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Heart Disease FAQs

Frequently Asked Questions about Heart Disease

At South Denver Cardiology, we’re dedicated to helping our patients with preventative cardiac care. Our state of the art South Denver Heart Center (SDHC) provides our patients with diagnostic testing and services, wellness classes, seminars, staying fit tips and healthy heart tips.

Heart disease is the leading cause of death for both men and women. For more information on how you can prevent heart disease, please click one of the following links:

What causes heart disease?

Cardiovascular disease is an illness to the veins, arteries, capillaries or heart. Learn more about symptoms of heart disease in women.

  • Atherosclerosis: A buildup of fatty plaques in the arteries that can block oxygen and other nutrients to and from your heart and the rest of your body.
  • Arteriosclerosis: Restriction of blood flow to your organs and tissues. Atherosclerosis is the most common form of cardiovascular disease and is often caused by an unhealthy diet, lack of exercise and smoking.

 

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What causes Atrial Fibrillation? (AFib)

The exact cause of atrial fibrillation is unknown.  As scientists, we are still determining what causes this chaotic rhythm.  We do know there is an association with hypertension, sleep apnea, thyroid abnormalities, and excess alcohol and caffeine intake. However, about 50% of patients that have AFib don’t have one of the factors with a strong association.

As scientists, we have not identified a specific gene responsible for AFib, so we cannot say if you will get it when another family member has it. That being said, Electrophysiologist Dr. Sri Sundaram, MD, says he has taken care of multiple families that have three generations with atrial fibrillation.

AFib is a progressive disease.  Unless there is an underlying cause that can be corrected, it always gets worse over time.  It initially starts as paroxysmal atrial fibrillation when it comes and goes.  Over time, the episodes start increasing in length and severity.  Patients start having more and more events to the point that they are now in it all the time.  That’s when it progresses and is called persistent atrial fibrillation.  Inside the heart, that usually means that it has spread beyond the pulmonary veins. The success of the treatment is lower, the longer a patient has AFib, and the more it progresses.

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What are my risk factors for heart disease?

Risk factors of heart disease include:

  • Age. Simply getting older increases your risk of damaged and narrowed arteries and weakened or thickened heart muscle, which contribute to heart disease.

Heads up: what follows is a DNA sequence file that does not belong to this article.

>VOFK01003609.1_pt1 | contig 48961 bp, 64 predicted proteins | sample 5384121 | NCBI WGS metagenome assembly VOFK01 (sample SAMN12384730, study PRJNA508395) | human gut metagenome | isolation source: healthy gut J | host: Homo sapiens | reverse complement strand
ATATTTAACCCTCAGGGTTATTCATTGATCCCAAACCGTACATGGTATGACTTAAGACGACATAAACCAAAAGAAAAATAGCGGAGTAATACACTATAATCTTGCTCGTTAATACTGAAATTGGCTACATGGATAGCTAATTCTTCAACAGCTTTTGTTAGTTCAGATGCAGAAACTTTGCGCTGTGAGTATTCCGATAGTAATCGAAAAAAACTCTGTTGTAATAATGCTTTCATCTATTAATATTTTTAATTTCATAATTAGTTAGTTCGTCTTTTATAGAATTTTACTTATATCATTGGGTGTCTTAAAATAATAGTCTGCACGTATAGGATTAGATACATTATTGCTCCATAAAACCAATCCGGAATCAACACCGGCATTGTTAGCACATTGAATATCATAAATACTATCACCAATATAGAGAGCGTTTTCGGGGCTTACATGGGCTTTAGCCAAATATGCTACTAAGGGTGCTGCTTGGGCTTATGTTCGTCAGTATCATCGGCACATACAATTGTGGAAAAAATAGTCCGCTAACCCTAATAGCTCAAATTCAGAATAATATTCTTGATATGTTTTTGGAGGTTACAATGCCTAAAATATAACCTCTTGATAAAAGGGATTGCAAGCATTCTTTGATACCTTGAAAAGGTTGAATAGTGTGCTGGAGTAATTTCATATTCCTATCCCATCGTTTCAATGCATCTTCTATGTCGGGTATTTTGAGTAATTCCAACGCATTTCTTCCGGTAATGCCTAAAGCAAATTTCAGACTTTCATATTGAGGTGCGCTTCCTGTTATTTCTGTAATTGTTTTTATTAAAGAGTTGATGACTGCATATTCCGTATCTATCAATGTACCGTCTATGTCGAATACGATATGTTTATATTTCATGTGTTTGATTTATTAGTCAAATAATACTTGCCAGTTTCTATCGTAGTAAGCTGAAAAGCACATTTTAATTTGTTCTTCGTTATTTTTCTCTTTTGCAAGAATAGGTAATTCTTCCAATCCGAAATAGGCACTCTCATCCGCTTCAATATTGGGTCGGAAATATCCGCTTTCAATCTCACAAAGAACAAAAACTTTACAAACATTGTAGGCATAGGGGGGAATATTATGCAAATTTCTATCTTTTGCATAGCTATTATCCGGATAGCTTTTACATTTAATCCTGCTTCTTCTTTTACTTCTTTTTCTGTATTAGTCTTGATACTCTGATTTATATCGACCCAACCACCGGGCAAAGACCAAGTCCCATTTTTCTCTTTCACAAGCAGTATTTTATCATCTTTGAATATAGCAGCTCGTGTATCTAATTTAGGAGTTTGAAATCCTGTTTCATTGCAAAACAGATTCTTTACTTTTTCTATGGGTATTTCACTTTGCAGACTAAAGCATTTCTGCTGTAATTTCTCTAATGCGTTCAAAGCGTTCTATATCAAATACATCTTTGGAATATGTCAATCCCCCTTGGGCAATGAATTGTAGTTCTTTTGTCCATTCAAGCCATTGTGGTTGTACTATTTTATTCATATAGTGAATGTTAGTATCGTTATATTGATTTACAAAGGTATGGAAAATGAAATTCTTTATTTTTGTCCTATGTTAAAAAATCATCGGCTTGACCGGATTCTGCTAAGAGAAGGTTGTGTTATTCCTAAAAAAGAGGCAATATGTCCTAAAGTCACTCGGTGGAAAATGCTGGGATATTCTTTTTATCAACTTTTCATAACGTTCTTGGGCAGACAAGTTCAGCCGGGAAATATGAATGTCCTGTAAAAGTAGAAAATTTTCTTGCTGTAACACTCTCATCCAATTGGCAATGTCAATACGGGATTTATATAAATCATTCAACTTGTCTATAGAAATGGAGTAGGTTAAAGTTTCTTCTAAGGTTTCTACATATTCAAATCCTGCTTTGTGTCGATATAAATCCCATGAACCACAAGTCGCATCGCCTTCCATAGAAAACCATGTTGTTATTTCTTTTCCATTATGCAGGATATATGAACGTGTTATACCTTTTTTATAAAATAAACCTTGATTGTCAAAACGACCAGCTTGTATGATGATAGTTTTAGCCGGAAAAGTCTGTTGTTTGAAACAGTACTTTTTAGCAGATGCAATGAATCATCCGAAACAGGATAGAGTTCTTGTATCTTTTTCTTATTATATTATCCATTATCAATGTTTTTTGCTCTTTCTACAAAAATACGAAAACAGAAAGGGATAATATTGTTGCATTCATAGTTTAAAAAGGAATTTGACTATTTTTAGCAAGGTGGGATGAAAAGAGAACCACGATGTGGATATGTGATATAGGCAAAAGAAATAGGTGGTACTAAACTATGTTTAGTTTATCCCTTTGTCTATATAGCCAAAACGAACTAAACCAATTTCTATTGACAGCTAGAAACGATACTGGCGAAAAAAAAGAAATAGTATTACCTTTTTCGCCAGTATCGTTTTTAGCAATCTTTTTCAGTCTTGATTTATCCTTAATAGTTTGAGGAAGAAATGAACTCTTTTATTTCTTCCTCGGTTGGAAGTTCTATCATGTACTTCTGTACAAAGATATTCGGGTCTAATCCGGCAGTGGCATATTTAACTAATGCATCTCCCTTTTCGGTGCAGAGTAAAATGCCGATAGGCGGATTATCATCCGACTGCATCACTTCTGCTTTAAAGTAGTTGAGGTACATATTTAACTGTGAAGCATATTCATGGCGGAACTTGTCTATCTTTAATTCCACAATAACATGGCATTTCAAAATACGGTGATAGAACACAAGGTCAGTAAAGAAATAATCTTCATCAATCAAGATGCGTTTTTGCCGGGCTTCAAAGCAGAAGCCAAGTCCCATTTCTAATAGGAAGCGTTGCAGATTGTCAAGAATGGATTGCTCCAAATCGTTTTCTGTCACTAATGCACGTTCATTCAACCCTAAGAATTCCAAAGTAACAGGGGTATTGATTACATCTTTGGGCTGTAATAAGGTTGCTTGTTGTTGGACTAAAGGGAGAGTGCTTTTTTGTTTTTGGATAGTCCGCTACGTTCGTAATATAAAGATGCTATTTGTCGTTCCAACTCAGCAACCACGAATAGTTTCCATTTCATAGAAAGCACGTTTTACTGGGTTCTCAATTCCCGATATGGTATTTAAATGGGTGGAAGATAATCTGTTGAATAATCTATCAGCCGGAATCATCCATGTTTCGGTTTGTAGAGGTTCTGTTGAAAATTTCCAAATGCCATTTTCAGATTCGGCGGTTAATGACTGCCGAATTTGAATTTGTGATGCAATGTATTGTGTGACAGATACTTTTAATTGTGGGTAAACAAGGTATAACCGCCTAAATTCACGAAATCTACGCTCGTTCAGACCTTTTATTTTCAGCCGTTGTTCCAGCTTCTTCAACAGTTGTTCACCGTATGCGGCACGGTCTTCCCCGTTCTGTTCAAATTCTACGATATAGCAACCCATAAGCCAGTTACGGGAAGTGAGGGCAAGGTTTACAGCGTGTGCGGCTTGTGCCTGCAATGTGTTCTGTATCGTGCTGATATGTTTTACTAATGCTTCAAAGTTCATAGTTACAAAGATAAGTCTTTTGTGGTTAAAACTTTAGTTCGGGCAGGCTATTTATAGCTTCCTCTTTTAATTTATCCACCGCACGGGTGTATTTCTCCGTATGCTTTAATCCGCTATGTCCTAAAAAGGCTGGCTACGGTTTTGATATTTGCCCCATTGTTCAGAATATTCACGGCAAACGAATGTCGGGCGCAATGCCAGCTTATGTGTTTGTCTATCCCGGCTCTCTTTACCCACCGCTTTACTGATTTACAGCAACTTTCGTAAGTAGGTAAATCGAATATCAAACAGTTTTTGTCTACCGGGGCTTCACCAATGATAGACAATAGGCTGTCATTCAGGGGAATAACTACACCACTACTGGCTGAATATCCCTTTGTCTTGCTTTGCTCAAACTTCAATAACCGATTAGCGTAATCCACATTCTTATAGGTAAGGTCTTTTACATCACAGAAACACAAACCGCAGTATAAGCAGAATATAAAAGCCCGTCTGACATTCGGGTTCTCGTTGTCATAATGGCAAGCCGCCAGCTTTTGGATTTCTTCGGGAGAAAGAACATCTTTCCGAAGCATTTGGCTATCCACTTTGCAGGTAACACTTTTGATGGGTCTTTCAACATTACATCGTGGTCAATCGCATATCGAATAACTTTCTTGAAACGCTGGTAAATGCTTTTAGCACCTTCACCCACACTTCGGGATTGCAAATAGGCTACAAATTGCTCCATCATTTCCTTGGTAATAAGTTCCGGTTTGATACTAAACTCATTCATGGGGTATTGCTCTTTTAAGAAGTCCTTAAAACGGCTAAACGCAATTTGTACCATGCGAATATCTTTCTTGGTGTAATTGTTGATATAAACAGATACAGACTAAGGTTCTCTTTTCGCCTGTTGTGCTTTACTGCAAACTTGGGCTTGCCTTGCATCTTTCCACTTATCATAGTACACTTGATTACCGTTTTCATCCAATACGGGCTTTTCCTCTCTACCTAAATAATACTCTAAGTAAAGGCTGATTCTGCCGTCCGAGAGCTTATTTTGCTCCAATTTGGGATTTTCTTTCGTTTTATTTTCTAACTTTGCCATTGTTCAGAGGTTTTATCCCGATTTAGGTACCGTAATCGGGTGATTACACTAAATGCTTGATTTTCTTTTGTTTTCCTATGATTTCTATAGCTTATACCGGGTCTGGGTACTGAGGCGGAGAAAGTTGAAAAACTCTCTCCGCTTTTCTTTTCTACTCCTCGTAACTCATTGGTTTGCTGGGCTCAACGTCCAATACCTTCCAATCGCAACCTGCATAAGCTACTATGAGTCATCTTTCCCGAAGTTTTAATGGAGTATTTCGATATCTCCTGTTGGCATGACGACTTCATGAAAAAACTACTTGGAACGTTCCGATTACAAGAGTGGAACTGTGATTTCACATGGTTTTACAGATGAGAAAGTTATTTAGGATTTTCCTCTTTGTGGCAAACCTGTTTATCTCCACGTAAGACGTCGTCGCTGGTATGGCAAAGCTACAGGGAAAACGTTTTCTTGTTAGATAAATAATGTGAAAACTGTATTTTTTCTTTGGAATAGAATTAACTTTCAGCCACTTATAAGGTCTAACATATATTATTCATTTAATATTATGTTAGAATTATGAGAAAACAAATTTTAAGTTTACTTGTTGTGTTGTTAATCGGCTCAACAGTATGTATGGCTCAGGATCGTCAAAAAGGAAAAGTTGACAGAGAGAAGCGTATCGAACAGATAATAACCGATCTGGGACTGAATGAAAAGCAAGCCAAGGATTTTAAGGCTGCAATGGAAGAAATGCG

• Gender. Men are generally at greater risk of heart disease. However, the risk for heart disease in women increases after menopause.
  • Family history. A family history of heart disease increases your risk of coronary artery disease, especially if a parent developed it at an early age (before age 55 for a male relative, such as your brother or father, and 65 for a female relative, such as your mother or sister).
  • Smoking. Nicotine constricts your blood vessels, and carbon monoxide can damage their inner lining, making them more susceptible to atherosclerosis. Heart attacks are more common in smokers than in nonsmokers.
  • Poor diet. A diet that’s high in fat, salt and cholesterol can contribute to the development of heart disease.
  • High blood pressure. Uncontrolled high blood pressure can result in hardening and thickening of your arteries, narrowing the vessels through which blood flows.
  • High blood cholesterol levels. High levels of cholesterol in your blood can increase the risk of formation of plaques and atherosclerosis. Plaques can be caused by a high level of low-density lipoprotein (LDL) cholesterol, known as “bad” cholesterol, or a low level of high-density lipoprotein (HDL) cholesterol, known as “good” cholesterol.

 

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Women’s symptoms of heart disease

The most common heart attack symptom in women is some type of pain, pressure or discomfort in the chest. But it’s not always severe or even the most prominent symptom, particularly in women. And, sometimes, women may have a heart attack without chest pains. Women are more likely than men to have heart attack symptoms unrelated to chest pain, such as:

  • Neck, jaw, shoulder, upper back or abdominal discomfort
  • Shortness of breath
  • Right arm pain
  • Nausea or vomiting
  • Sweating
  • Lightheadedness or dizziness
  • Unusual fatigue

 

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Heart attack symptoms in Women

The most common heart attack symptom in women is some type of pain, pressure or discomfort in the chest. But it’s not always severe or even the most prominent symptom, particularly in women. And, sometimes, women may have a heart attack without chest pains. Women are more likely than men to have heart attack symptoms unrelated to chest pain, such as:

  • Neck, jaw, shoulder, upper back or abdominal discomfort
  • Shortness of breath
  • Right arm pain
  • Nausea or vomiting
  • Sweating
  • Lightheadedness or dizziness
  • Unusual fatigue

 

 

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